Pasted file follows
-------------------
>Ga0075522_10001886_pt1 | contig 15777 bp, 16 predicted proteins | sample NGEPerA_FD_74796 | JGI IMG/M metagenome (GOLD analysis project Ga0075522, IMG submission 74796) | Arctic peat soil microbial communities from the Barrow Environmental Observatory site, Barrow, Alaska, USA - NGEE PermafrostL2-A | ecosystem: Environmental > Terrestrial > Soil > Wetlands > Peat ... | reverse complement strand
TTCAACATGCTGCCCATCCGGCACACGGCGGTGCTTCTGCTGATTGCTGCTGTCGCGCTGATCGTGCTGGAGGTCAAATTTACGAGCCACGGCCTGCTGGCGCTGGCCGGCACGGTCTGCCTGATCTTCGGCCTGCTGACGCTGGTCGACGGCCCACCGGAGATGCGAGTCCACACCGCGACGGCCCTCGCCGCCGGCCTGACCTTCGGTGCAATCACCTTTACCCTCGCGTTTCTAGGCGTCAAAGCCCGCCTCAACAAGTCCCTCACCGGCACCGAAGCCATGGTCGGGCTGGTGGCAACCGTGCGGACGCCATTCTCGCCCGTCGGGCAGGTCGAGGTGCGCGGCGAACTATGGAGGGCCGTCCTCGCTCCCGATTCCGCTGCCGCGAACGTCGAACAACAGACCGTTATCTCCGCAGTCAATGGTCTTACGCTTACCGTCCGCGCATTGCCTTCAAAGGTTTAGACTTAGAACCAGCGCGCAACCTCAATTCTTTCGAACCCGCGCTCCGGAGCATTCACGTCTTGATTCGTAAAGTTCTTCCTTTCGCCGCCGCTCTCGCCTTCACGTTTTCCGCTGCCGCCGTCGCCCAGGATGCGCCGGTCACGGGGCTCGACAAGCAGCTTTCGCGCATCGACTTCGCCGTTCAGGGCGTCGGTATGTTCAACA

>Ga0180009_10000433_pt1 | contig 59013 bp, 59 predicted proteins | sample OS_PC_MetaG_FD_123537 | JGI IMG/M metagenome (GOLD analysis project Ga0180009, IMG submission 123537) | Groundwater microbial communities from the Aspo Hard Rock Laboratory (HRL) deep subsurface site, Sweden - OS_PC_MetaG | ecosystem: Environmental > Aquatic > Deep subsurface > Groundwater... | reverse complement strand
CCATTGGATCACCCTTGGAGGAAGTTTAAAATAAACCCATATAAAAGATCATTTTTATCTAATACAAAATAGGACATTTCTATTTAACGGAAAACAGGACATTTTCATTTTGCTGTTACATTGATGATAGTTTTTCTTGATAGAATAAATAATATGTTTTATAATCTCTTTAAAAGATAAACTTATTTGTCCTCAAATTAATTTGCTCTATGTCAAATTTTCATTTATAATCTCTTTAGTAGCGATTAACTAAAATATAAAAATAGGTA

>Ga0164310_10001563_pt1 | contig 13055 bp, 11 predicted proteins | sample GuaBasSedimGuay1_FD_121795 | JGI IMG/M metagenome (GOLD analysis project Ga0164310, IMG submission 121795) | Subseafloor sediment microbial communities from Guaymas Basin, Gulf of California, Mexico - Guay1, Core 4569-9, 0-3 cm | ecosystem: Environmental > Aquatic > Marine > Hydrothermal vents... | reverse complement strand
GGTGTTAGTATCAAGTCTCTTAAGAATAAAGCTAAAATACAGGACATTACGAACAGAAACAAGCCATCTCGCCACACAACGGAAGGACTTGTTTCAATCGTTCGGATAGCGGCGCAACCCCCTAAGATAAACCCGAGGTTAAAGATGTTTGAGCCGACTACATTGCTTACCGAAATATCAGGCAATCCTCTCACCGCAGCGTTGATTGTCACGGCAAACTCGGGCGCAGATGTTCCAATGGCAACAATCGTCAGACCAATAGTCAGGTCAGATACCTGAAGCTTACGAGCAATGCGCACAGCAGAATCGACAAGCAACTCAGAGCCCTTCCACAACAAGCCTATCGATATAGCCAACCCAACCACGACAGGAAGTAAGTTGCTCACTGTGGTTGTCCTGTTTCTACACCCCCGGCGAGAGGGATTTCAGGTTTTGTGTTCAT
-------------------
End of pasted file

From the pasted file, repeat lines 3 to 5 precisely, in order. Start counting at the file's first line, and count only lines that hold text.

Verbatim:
>Ga0180009_10000433_pt1 | contig 59013 bp, 59 predicted proteins | sample OS_PC_MetaG_FD_123537 | JGI IMG/M metagenome (GOLD analysis project Ga0180009, IMG submission 123537) | Groundwater microbial communities from the Aspo Hard Rock Laboratory (HRL) deep subsurface site, Sweden - OS_PC_MetaG | ecosystem: Environmental > Aquatic > Deep subsurface > Groundwater... | reverse complement strand
CCATTGGATCACCCTTGGAGGAAGTTTAAAATAAACCCATATAAAAGATCATTTTTATCTAATACAAAATAGGACATTTCTATTTAACGGAAAACAGGACATTTTCATTTTGCTGTTACATTGATGATAGTTTTTCTTGATAGAATAAATAATATGTTTTATAATCTCTTTAAAAGATAAACTTATTTGTCCTCAAATTAATTTGCTCTATGTCAAATTTTCATTTATAATCTCTTTAGTAGCGATTAACTAAAATATAAAAATAGGTA

>Ga0164310_10001563_pt1 | contig 13055 bp, 11 predicted proteins | sample GuaBasSedimGuay1_FD_121795 | JGI IMG/M metagenome (GOLD analysis project Ga0164310, IMG submission 121795) | Subseafloor sediment microbial communities from Guaymas Basin, Gulf of California, Mexico - Guay1, Core 4569-9, 0-3 cm | ecosystem: Environmental > Aquatic > Marine > Hydrothermal vents... | reverse complement strand